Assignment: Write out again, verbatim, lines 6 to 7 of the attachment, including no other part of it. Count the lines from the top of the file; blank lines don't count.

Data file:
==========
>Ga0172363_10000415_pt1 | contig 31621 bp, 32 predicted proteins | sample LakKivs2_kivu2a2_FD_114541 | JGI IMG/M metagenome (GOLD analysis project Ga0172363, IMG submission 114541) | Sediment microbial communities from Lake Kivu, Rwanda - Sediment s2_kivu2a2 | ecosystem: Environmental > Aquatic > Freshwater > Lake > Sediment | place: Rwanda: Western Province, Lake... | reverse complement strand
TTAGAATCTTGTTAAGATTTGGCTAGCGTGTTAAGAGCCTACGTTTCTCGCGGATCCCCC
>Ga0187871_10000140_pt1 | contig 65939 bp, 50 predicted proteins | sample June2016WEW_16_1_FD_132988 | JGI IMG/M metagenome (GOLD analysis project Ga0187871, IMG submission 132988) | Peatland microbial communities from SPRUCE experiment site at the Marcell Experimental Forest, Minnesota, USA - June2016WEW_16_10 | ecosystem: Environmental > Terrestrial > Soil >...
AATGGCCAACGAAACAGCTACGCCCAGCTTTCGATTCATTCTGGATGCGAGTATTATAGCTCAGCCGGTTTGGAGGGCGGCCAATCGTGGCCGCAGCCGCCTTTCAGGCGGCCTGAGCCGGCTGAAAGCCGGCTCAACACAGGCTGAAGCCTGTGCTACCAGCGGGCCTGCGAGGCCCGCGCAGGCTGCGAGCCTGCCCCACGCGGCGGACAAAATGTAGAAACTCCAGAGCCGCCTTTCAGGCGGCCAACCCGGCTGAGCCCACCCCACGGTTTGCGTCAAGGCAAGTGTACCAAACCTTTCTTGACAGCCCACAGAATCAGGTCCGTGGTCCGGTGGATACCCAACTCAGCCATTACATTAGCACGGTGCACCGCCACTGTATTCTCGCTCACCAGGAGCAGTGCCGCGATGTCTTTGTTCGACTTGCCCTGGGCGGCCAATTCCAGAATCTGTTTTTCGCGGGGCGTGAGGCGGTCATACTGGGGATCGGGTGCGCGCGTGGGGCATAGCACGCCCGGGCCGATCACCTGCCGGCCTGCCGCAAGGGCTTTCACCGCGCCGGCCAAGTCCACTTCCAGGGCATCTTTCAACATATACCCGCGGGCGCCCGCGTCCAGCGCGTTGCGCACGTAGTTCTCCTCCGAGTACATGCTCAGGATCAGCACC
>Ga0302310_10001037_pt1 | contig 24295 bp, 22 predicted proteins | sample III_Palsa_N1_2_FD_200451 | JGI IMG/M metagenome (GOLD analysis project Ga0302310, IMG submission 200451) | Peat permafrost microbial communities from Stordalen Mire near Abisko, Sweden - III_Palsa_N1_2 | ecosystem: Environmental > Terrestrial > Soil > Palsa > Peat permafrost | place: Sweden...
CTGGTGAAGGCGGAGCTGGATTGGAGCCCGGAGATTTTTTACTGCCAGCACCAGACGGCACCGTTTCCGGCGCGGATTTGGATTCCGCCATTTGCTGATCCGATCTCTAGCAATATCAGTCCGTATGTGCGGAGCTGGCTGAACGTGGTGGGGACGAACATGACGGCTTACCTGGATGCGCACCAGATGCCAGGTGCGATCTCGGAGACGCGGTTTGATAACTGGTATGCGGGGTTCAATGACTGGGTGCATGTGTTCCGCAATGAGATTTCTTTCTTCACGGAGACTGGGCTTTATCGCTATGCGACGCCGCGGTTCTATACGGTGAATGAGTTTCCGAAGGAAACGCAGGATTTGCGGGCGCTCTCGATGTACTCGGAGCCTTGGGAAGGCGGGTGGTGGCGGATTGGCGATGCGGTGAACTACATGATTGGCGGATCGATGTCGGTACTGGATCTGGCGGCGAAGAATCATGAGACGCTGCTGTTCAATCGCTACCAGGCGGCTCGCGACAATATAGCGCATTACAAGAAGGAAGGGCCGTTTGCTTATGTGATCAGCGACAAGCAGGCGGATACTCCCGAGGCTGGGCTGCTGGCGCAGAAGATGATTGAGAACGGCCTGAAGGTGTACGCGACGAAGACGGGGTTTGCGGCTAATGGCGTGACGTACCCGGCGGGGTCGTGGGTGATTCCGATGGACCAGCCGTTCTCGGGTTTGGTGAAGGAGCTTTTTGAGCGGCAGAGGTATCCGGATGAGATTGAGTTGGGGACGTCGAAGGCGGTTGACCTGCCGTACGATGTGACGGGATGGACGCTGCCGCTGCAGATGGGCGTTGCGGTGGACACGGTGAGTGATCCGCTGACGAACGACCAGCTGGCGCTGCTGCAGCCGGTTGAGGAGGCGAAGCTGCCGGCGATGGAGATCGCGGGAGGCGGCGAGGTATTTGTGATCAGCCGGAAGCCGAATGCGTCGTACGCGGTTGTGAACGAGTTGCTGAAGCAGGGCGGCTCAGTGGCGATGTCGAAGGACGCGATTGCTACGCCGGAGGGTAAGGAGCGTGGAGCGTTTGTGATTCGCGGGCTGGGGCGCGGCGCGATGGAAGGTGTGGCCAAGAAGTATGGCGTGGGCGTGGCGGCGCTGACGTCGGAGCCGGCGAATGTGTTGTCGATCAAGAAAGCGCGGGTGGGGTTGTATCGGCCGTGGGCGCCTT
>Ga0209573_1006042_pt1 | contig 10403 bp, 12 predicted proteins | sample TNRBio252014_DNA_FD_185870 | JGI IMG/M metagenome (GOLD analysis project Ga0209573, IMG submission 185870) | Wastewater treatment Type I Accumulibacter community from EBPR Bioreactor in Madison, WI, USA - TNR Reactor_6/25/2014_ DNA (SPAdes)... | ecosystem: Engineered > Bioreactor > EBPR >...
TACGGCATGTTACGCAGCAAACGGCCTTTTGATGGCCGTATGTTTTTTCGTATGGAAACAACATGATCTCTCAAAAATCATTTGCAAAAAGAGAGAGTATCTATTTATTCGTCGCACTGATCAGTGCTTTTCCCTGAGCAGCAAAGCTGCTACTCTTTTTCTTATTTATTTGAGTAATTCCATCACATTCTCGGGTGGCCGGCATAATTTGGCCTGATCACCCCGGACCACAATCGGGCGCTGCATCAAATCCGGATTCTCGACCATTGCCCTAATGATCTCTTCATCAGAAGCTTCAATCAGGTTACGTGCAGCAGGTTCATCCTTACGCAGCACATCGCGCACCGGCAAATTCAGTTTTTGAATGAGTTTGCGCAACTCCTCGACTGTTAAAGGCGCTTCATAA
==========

CTGGTGAAGGCGGAGCTGGATTGGAGCCCGGAGATTTTTTACTGCCAGCACCAGACGGCACCGTTTCCGGCGCGGATTTGGATTCCGCCATTTGCTGATCCGATCTCTAGCAATATCAGTCCGTATGTGCGGAGCTGGCTGAACGTGGTGGGGACGAACATGACGGCTTACCTGGATGCGCACCAGATGCCAGGTGCGATCTCGGAGACGCGGTTTGATAACTGGTATGCGGGGTTCAATGACTGGGTGCATGTGTTCCGCAATGAGATTTCTTTCTTCACGGAGACTGGGCTTTATCGCTATGCGACGCCGCGGTTCTATACGGTGAATGAGTTTCCGAAGGAAACGCAGGATTTGCGGGCGCTCTCGATGTACTCGGAGCCTTGGGAAGGCGGGTGGTGGCGGATTGGCGATGCGGTGAACTACATGATTGGCGGATCGATGTCGGTACTGGATCTGGCGGCGAAGAATCATGAGACGCTGCTGTTCAATCGCTACCAGGCGGCTCGCGACAATATAGCGCATTACAAGAAGGAAGGGCCGTTTGCTTATGTGATCAGCGACAAGCAGGCGGATACTCCCGAGGCTGGGCTGCTGGCGCAGAAGATGATTGAGAACGGCCTGAAGGTGTACGCGACGAAGACGGGGTTTGCGGCTAATGGCGTGACGTACCCGGCGGGGTCGTGGGTGATTCCGATGGACCAGCCGTTCTCGGGTTTGGTGAAGGAGCTTTTTGAGCGGCAGAGGTATCCGGATGAGATTGAGTTGGGGACGTCGAAGGCGGTTGACCTGCCGTACGATGTGACGGGATGGACGCTGCCGCTGCAGATGGGCGTTGCGGTGGACACGGTGAGTGATCCGCTGACGAACGACCAGCTGGCGCTGCTGCAGCCGGTTGAGGAGGCGAAGCTGCCGGCGATGGAGATCGCGGGAGGCGGCGAGGTATTTGTGATCAGCCGGAAGCCGAATGCGTCGTACGCGGTTGTGAACGAGTTGCTGAAGCAGGGCGGCTCAGTGGCGATGTCGAAGGACGCGATTGCTACGCCGGAGGGTAAGGAGCGTGGAGCGTTTGTGATTCGCGGGCTGGGGCGCGGCGCGATGGAAGGTGTGGCCAAGAAGTATGGCGTGGGCGTGGCGGCGCTGACGTCGGAGCCGGCGAATGTGTTGTCGATCAAGAAAGCGCGGGTGGGGTTGTATCGGCCGTGGGCGCCTT
>Ga0209573_1006042_pt1 | contig 10403 bp, 12 predicted proteins | sample TNRBio252014_DNA_FD_185870 | JGI IMG/M metagenome (GOLD analysis project Ga0209573, IMG submission 185870) | Wastewater treatment Type I Accumulibacter community from EBPR Bioreactor in Madison, WI, USA - TNR Reactor_6/25/2014_ DNA (SPAdes)... | ecosystem: Engineered > Bioreactor > EBPR >...